Your Identity Doesn't Have To Be a Two-World Job Title
It’s one of the most frequent and difficult questions you’ll get asked in your adult life:
“So, what do you do?”
Simple, yet tricky to answer. Do you have it down yet? Have you perfected the wording so it’s concise and clear? It’s not your elevator pitch, but rather the summation of your life’s efforts and practices, easily sharable in roughly five seconds.
You have yours down to science, right?
When someone at a bar or a party asks me this, my first instinct is to say my title and industry, or my major and school. Read: the species and Genus of the public’s perception of Me. There comes a point when I spout my self-blurb so often that I begin to confuse it with the whole picture. When you stop and think about, that’s pretty gross.
We put ourselves in a lot of boxes in order to self-identify. Within these boxes, we can better conceptualize our individuality. We show people the different boxes of us over time, and we’ll step out of the old to build new ones as we grow. But no matter how you look at it, these boxes are inherently barriers, and they limit the capacity and complexity of what we can be.
Even though I have a job I like in an industry I worked hard to get into, I’m not just my job, right? Even if I dedicate most of my waking hours to it, it’s not me, right? We’re more than our 40-hour work weeks.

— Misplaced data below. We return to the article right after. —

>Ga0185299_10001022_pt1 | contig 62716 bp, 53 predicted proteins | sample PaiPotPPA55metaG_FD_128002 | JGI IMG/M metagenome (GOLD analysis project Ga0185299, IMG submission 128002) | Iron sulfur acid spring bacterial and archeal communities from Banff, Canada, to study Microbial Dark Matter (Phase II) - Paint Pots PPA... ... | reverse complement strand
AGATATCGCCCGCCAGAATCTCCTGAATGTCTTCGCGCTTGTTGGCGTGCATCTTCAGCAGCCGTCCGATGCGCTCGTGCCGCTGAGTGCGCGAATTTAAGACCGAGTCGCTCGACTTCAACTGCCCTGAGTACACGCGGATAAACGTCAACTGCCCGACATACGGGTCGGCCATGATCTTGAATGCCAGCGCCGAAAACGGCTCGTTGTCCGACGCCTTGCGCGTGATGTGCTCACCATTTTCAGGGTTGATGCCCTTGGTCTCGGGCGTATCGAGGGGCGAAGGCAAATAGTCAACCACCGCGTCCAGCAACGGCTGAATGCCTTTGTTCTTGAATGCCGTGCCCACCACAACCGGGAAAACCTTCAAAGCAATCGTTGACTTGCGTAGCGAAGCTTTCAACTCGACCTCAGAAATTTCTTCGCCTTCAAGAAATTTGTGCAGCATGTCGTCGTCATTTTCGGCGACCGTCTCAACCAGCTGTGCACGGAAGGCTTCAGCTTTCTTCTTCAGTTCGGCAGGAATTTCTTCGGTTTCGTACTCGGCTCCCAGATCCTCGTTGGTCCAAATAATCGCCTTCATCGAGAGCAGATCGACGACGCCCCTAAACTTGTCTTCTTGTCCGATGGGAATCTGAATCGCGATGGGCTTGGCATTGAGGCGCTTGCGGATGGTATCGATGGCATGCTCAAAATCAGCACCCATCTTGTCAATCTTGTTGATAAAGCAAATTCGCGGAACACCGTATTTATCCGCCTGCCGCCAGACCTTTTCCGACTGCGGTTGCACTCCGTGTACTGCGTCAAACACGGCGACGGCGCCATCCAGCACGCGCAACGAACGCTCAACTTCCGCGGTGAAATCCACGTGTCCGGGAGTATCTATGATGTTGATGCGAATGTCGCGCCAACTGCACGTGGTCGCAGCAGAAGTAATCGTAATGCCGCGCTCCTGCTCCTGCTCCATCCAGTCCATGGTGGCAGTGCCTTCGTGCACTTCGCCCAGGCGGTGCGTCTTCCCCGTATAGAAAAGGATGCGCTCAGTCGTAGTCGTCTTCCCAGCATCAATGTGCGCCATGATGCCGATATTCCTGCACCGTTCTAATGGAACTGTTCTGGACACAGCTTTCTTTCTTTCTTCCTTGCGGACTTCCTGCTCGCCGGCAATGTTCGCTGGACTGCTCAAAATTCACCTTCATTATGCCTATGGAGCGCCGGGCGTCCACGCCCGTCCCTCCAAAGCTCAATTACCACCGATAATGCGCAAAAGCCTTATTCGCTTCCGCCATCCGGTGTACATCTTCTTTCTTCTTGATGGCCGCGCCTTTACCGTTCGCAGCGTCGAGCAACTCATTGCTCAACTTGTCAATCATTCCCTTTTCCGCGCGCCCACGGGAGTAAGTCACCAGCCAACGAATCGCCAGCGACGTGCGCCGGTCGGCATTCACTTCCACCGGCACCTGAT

Well, let’s bring back the boxes for a second. In order to communicate with others, boxes make sense. It’s how we organize information, and there’s a lot of information (people) to absorb in a given day. We generalize, and while that’s not ideal, we’re all human. I get it. Put me in box, if you must.
But damn, when we are exclusively consider ourselves synonymous with our careers, boxes aren't always healthy. Instead of organizing our unique identities, they clutter our hearts and minds, weighing us down. Eventually, we start placing more and more emphasis into a single box, usually the one we reside in the most: our workplace.
When we cut down our career to a few words, we aren’t actually answering the question “What do you do?” We’ve morphed it into “What are you called?” The only worse question I can think of is “What do you want to be?” We should consider our careers as more than titles and promotions, but rather as predecessors to the successfully-met aspirations that lie ahead.
This is pretty scary because it means we must let go of the foot-holds that ground our identities. But this way, all the bullshit gets put aside, and we get to focus on what we want to actually do: what we want to build, the stories we want to share, the impact we want to make.